That's a big if, Beck quickly replied. To which Palin said that if an individual candidate campaigns, but then does not deliver on "what they promised to do, standing on those planks in the platform, you gotta fire them. You've got to get rid of them."

The two also made an offer to NBC to co-host "Saturday Night Live," a show that has parodied both. Stay tuned for more video soon from the interview at the RCP Video Page.

Pawlenty Slams Health Care, Won't Endorse In Primaries

I previewed Tim Pawlenty's visit to New Hampshire today, and noting that he's among the first 2012 candidates to visit the state. It appears that his trip included a stop at the conservative, flagship newspaper in the state, the Union Leader.

He offers some predictable red meat on health care, calling the Congressional legislation a "monstrosity." Of interest, given the many competitive GOP primaries for House and particularly Senate seats in 2010, is the Minnesota governor's statement that he won't endorse in any contests where there is an "open, transparent" contest. That in comparison to the flawed nominating contest he saw in the New York 23 special election, where he backed Conservative nominee Doug Hoffman.

Per the UL, Pawlenty also says the GOP "must return to its conservative base and then practice what it preaches if it hopes to regain the lost trust of Americans."

"We've got to explain using conservative principles, conservative ideas and values, why our approach, even if it may not be instant gratification, is better for families and individuals and regular working people all across this country on those kind of issues, those bread and butter, meat and potatoes issues," he told UnionLeader.com in a interview here this afternoon.

The stop at the Manchester paper came before his speech tonight in Concord for the Republican State Senate PAC. He'll have some private meetings tomorrow in the state, including one with Manchester's mayor-elect, Ted Gatsas.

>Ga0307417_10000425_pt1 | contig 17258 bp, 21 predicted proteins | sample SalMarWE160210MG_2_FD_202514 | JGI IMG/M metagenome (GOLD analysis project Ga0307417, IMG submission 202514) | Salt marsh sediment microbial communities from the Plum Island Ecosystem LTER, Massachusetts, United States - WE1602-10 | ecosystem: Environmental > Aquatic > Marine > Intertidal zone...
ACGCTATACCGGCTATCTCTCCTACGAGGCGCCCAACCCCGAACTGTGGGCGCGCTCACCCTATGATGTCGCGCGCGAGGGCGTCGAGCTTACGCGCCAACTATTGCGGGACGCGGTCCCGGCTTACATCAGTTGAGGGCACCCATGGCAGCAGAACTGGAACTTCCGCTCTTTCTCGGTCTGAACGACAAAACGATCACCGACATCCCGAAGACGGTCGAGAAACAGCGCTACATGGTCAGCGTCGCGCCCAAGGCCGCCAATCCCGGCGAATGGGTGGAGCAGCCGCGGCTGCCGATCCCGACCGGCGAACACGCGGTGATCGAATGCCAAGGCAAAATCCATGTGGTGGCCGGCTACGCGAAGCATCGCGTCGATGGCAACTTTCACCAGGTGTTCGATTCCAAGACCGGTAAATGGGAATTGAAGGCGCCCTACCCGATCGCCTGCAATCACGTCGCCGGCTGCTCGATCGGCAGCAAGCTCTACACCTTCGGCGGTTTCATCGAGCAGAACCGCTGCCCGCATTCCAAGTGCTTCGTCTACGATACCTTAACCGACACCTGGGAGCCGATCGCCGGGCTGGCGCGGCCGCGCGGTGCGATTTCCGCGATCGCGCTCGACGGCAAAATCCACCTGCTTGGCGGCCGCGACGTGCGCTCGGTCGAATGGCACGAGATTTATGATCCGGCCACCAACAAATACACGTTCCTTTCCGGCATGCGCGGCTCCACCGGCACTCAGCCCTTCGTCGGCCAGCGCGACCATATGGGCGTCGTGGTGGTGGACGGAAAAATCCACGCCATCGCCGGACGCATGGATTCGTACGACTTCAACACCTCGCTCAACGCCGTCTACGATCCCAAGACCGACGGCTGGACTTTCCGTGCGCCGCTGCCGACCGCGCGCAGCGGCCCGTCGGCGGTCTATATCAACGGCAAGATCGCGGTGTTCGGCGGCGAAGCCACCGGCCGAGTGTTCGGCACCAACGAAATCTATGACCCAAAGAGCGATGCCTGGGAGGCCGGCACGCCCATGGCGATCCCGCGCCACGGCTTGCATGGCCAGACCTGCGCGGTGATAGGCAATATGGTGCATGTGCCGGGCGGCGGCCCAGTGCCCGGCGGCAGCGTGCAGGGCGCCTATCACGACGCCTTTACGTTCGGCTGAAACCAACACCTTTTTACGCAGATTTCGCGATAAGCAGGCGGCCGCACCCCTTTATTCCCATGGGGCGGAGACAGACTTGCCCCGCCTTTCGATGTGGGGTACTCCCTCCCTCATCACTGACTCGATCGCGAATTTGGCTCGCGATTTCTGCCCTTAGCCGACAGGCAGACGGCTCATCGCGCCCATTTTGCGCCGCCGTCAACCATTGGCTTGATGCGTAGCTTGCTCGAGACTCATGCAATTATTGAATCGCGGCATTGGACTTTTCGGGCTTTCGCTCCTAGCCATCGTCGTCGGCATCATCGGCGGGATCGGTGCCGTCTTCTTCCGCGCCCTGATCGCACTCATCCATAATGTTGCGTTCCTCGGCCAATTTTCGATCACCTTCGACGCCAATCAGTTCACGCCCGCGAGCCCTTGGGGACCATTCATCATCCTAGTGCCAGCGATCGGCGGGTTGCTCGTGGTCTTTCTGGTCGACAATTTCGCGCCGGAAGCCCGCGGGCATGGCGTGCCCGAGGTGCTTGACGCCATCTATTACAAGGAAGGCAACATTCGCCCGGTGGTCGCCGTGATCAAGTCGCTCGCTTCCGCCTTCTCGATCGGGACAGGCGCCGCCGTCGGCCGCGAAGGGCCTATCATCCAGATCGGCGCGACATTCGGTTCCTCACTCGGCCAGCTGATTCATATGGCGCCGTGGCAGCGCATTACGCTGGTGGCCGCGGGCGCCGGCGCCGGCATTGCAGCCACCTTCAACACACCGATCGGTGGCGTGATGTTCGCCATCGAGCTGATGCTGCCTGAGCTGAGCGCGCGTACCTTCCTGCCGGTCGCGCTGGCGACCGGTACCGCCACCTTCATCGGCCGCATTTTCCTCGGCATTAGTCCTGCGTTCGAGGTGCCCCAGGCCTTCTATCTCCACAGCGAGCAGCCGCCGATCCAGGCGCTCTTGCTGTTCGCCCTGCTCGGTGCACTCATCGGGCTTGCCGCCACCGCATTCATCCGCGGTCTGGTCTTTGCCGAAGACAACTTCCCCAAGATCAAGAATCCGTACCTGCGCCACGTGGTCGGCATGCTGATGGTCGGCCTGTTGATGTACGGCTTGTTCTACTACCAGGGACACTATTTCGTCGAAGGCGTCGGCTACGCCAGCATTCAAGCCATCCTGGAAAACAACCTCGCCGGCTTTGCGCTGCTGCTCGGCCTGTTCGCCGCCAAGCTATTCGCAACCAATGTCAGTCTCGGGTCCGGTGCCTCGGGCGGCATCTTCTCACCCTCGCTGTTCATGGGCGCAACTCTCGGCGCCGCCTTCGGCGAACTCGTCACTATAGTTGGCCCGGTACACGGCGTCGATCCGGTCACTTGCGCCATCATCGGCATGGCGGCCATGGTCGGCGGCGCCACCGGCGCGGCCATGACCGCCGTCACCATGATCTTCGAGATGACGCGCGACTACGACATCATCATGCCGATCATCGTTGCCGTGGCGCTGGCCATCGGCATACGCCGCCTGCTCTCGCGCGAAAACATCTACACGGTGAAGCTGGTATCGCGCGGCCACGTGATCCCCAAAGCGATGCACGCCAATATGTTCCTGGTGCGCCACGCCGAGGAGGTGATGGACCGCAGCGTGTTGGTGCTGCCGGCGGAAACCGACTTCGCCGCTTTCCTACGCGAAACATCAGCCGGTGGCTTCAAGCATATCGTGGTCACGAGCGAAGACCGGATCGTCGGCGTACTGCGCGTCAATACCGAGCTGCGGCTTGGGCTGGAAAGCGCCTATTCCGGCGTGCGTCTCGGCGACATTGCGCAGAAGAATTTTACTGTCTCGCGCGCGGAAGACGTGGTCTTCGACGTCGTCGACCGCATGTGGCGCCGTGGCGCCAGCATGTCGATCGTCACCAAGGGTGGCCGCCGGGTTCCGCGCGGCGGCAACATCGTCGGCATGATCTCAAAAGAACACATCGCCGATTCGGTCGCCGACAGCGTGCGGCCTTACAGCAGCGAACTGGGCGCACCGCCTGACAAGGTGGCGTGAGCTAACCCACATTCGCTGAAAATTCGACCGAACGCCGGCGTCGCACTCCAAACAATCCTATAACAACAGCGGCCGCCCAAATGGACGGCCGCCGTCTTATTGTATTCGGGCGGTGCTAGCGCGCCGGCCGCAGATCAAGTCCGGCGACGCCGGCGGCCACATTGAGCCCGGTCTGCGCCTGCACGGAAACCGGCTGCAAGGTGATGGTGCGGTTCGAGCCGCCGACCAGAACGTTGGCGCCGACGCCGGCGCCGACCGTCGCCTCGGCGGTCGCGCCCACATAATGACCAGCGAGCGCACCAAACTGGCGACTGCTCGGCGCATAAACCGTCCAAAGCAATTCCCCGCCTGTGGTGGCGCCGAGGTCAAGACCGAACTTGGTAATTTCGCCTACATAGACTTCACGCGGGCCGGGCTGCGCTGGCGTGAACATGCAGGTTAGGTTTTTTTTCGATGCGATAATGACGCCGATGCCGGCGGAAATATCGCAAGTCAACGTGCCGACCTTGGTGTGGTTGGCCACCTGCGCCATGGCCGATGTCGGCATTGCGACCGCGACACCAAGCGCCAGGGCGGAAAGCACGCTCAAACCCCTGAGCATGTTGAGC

Pawlenty Trip Puts New Hampshire Back In Spotlight

The 2012 Republican field is arguably as wide open as any in recent cycles. So it's curious that Tim Pawlenty's visit to New Hampshire tonight is among the first by any would-be candidate this year, even if it is more than two years until the first-in-the-nation primary.

"People have been making phone calls, reminding people to keep their dance cards open," says Tom Rath, a Concord attorney and one of the state's leading Republican activists. "But I think in terms of an official opener, I think this is the first significant potential Republican candidate to come in for an event here since the election."

It is still early even by modern standards for the overt water-testing events White House hopefuls are expected to make. Mitt Romney, among the first candidates to visit in the 2008 cycle, made his debut at roughly the same point four years ago. But Iowa, another early nominating state, has already seen a visit from Pawlenty, two from Mike Huckabee, and others even from dark horses like Rick Santorum, George Pataki and Mike Pence.

Continue reading "Pawlenty Trip Puts New Hampshire Back In Spotlight" »

Perry: Cross Me Off 2012 List

Rick Perry's national profile has been boosted this year, owing to his strong support of the Tea Party movement and vociferous criticism of the policies coming out of Washington. That's just one reason we put the Texas governor on our list of potential dark horses in the 2012 presidential election. But in an interview with RCP Tuesday afternoon, Perry said to cross his name off.

"No," he said bluntly when asked if he had any interest in a White House run in three years "My interest is in Texas."

Perry argued that "a successful, focused" governor in a major state like his can do just as much to put the nation on the right path.